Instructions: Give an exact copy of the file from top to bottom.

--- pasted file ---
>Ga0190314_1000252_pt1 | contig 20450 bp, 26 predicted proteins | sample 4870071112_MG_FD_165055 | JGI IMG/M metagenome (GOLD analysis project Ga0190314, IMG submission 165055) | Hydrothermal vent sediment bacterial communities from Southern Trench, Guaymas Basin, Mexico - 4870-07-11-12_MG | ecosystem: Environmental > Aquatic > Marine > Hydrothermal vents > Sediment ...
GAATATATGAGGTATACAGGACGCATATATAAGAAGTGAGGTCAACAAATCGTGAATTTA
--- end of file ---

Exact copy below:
>Ga0190314_1000252_pt1 | contig 20450 bp, 26 predicted proteins | sample 4870071112_MG_FD_165055 | JGI IMG/M metagenome (GOLD analysis project Ga0190314, IMG submission 165055) | Hydrothermal vent sediment bacterial communities from Southern Trench, Guaymas Basin, Mexico - 4870-07-11-12_MG | ecosystem: Environmental > Aquatic > Marine > Hydrothermal vents > Sediment ...
GAATATATGAGGTATACAGGACGCATATATAAGAAGTGAGGTCAACAAATCGTGAATTTA